Many large companies such as Poundland, Dunelm, Ikea, Dominos, Next and Apple have warned of stock shortages, cost-saving methods, and inflationary pressure due to supply chain issues.
Supply chains are struggling to keep up with high levels of consumer demand caused by the buying spree as lockdown restrictions have eased in many countries alongside the high demand caused by the Christmas period. At the start of the supply chain, many raw materials and goods are struggling to be supplied to the manufacturers.
For instance, China (the world’s largest exporter of goods since 2014) is suffering from power shortages as it is trying to be less reliant on using coal as its main source of power. Consequently, goods from China are not being produced and are not being exported to countries around the globe at the usual rate. Additionally, outbreaks of Covid-19 have caused factories to shut, for example, Apple has warned of iPhone 13 shortages due to a recent outbreak of Covid in Vietnam, where the camera for the iPhone is developed.
Additionally, there are supply disruptions due to transport issues which mean raw materials cannot be delivered to manufacturers. For instance, there are shipping bottlenecks in many ports around the world, such as Los Angeles, due to the increase of online shopping and shortages in transport staff. The UK, for example, has a truck driver shortage as millions of EU citizens have gone back to Europe due to Brexit, and the Pandemic has persuaded UK citizens to retire or stay in education. Overall, the struggle of raw materials and goods at the beginning of the supply chain to be delivered to manufacturers and supply disruption further down the supply chain causes supply to fall even further behind the high levels of demand.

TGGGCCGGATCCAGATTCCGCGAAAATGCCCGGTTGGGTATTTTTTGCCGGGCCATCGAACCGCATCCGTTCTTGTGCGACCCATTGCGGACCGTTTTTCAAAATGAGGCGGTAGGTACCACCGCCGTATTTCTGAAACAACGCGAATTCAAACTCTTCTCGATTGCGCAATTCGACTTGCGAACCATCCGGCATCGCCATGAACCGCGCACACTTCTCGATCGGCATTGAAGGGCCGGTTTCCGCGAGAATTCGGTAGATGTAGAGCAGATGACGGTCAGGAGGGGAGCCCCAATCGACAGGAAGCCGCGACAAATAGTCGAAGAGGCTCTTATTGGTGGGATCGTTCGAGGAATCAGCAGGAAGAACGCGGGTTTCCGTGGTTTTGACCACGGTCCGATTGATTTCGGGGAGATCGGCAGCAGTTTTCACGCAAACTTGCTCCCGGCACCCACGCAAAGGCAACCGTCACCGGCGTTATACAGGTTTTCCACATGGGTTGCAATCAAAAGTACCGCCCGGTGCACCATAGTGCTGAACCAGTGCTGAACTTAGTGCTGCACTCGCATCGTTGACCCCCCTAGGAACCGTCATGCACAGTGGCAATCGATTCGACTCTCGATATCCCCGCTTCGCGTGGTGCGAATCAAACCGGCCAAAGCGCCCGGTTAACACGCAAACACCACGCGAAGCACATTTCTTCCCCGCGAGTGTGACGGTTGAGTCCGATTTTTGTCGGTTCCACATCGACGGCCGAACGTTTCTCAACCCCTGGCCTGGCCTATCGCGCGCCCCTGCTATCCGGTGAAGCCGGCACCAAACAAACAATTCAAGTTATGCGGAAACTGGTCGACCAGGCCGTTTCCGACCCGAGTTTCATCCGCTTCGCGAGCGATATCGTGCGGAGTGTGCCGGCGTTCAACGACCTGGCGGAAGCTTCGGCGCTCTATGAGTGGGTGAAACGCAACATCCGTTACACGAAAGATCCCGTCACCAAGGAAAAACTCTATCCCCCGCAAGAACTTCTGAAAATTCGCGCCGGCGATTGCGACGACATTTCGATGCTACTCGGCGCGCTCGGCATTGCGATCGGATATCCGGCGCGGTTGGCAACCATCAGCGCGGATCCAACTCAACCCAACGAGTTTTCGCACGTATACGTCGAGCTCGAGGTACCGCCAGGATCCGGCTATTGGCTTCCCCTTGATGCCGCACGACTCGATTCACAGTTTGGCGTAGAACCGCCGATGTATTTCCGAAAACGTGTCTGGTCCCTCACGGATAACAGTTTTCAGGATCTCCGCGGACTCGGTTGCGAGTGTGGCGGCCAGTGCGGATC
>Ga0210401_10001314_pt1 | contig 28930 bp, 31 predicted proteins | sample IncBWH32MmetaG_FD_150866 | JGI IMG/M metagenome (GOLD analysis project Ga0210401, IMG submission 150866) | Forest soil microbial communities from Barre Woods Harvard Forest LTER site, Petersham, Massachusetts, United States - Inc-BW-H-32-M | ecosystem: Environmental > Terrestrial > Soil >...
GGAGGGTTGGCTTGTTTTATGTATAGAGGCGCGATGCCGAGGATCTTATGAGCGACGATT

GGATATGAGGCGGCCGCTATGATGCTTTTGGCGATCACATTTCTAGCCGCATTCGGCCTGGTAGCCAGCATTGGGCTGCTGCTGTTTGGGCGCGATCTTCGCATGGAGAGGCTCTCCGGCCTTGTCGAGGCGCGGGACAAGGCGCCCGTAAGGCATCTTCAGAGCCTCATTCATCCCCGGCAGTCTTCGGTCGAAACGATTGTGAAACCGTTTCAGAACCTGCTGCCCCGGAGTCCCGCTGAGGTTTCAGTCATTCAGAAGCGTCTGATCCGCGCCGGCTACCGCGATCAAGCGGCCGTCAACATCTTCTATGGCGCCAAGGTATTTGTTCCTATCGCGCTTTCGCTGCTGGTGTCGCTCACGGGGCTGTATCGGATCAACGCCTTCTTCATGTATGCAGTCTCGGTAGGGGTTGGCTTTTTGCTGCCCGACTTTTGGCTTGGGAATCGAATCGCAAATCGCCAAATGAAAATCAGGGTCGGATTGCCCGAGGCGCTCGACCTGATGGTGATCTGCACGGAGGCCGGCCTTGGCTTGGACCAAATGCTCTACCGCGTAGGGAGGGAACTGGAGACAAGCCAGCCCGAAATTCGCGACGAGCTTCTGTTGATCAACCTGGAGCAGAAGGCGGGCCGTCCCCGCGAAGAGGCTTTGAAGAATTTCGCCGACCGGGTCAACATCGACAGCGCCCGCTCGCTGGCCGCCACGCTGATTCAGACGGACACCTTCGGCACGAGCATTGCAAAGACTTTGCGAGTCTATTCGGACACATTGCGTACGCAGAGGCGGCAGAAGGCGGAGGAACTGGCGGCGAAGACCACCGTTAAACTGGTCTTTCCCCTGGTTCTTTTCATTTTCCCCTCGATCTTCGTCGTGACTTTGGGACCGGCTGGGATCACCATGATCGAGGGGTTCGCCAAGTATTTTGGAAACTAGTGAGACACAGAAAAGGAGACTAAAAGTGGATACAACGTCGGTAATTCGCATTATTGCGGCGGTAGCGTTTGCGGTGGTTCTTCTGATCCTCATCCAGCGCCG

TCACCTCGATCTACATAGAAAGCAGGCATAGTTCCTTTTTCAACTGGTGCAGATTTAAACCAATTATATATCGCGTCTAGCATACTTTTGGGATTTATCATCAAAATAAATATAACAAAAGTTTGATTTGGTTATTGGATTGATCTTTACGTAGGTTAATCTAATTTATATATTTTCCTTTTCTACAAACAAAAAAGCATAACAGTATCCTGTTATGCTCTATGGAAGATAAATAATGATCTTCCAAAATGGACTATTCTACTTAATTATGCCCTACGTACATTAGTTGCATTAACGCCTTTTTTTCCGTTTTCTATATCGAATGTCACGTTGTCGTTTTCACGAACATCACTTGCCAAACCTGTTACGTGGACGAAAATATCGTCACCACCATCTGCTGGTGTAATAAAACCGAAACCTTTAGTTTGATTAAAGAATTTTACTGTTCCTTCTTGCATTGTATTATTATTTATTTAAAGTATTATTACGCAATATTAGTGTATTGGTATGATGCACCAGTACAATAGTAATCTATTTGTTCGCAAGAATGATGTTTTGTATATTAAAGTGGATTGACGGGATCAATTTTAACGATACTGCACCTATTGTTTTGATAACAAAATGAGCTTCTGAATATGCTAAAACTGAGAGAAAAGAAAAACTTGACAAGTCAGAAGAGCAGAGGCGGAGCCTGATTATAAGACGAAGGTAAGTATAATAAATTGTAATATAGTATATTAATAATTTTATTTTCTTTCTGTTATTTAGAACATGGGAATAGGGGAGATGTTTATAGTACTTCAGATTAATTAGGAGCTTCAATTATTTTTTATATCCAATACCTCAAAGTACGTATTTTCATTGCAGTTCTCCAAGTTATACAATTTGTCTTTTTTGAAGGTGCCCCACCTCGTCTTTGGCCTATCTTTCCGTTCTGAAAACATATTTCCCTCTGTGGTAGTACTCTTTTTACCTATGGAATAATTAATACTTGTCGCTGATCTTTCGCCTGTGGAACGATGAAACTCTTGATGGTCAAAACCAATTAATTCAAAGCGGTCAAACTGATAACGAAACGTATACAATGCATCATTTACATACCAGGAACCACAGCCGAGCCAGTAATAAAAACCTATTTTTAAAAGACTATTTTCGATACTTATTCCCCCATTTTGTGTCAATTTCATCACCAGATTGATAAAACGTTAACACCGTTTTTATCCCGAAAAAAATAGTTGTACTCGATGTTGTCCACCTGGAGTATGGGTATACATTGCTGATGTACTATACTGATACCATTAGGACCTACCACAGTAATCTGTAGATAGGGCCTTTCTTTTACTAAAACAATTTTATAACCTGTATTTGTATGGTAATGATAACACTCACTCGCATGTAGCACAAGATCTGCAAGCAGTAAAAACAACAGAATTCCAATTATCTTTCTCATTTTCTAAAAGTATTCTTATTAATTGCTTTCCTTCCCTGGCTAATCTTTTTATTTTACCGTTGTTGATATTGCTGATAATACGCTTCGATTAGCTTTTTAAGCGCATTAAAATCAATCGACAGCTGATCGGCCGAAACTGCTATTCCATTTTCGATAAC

The main impact of the supply chain crisis is that prices start to rise as there are more demand goods and raw materials that need to be transported around the globe. Consequently, the cost of transporting the goods increases. Sending a single 40ft container from Asia to Europe currently costs £12,480, which is a greater than ten-fold increase compared to a year ago when it cost £1,101. As businesses soak up high transport costs, they must increase the cost of their goods and services to be able to make a profit. This means price rises for the consumer (the end-user of the chain).
This rise in price alongside the supply chain has contributed to high levels of inflation, and consumer prices in the food and hospitality sector have increased between 14 to 18%. The consumer will take the hit as producers increase their prices to protect their margins as their costs are rising. Another consequence is that there is a shortage of goods as delays in the supply chain mean goods and services cannot be provided, and those that do are purchased quickly due to the large consumer demand. Finally, supply chain issues can hold back recovery because bottlenecks hold back production in factories which in turn holds back sales which stifle profits made by companies.
To minimise delays, reduce costs and get goods quickly, businesses may look at local providers or other businesses that can supply the goods they need. This will lead to new commercial contracts with which commercial lawyers can help give advice and negotiate. Additionally, larger businesses may acquire other companies which supply the goods to them, so the cost of transporting goods is both certain and cheaper. The acquisition of businesses up and down the supply chain will involve M&A lawyers. Finally, to deal with the increased demand and labour shortages, suppliers will employ more individuals whom employment lawyers can advise.
It is not certain when the supply chain crisis will end, but to resolve the problem, either demand needs to decrease, or producers need to increase their supply, and bottlenecks need to be relieved so goods can flow quickly down the supply chain to the consumer.
The Brazilian digital bank, Nubank, is set to go public at the start of 2022 in its proposed initial public offering. After a $50bn valuation, they have told regulators that they could raise $3 billion. Nubank has its eyes fixed on the New York Stock Exchange for next year.